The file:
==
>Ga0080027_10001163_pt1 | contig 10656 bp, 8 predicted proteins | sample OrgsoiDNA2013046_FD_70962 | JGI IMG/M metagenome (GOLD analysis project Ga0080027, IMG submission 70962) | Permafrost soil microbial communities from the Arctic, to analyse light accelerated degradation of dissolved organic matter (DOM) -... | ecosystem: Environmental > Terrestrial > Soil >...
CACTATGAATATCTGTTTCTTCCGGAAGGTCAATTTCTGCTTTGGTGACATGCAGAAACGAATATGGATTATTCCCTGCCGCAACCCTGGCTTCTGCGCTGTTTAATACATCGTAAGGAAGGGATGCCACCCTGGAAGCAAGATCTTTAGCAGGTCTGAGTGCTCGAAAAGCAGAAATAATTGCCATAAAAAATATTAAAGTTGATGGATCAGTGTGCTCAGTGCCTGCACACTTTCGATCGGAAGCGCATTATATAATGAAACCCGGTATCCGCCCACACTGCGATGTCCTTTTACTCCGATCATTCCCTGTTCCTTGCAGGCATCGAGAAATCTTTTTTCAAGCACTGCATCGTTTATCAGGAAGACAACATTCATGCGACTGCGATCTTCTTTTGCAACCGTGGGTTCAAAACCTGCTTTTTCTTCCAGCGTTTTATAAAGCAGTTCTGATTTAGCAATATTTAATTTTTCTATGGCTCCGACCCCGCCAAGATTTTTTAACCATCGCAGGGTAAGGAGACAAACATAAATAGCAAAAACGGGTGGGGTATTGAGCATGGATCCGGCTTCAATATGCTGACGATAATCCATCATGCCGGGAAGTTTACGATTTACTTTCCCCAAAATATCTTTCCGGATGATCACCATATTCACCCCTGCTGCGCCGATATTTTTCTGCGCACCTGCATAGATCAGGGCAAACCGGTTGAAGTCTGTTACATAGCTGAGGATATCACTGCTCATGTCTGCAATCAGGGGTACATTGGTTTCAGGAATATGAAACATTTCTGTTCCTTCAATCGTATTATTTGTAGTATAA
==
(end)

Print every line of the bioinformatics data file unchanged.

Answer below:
>Ga0080027_10001163_pt1 | contig 10656 bp, 8 predicted proteins | sample OrgsoiDNA2013046_FD_70962 | JGI IMG/M metagenome (GOLD analysis project Ga0080027, IMG submission 70962) | Permafrost soil microbial communities from the Arctic, to analyse light accelerated degradation of dissolved organic matter (DOM) -... | ecosystem: Environmental > Terrestrial > Soil >...
CACTATGAATATCTGTTTCTTCCGGAAGGTCAATTTCTGCTTTGGTGACATGCAGAAACGAATATGGATTATTCCCTGCCGCAACCCTGGCTTCTGCGCTGTTTAATACATCGTAAGGAAGGGATGCCACCCTGGAAGCAAGATCTTTAGCAGGTCTGAGTGCTCGAAAAGCAGAAATAATTGCCATAAAAAATATTAAAGTTGATGGATCAGTGTGCTCAGTGCCTGCACACTTTCGATCGGAAGCGCATTATATAATGAAACCCGGTATCCGCCCACACTGCGATGTCCTTTTACTCCGATCATTCCCTGTTCCTTGCAGGCATCGAGAAATCTTTTTTCAAGCACTGCATCGTTTATCAGGAAGACAACATTCATGCGACTGCGATCTTCTTTTGCAACCGTGGGTTCAAAACCTGCTTTTTCTTCCAGCGTTTTATAAAGCAGTTCTGATTTAGCAATATTTAATTTTTCTATGGCTCCGACCCCGCCAAGATTTTTTAACCATCGCAGGGTAAGGAGACAAACATAAATAGCAAAAACGGGTGGGGTATTGAGCATGGATCCGGCTTCAATATGCTGACGATAATCCATCATGCCGGGAAGTTTACGATTTACTTTCCCCAAAATATCTTTCCGGATGATCACCATATTCACCCCTGCTGCGCCGATATTTTTCTGCGCACCTGCATAGATCAGGGCAAACCGGTTGAAGTCTGTTACATAGCTGAGGATATCACTGCTCATGTCTGCAATCAGGGGTACATTGGTTTCAGGAATATGAAACATTTCTGTTCCTTCAATCGTATTATTTGTAGTATAA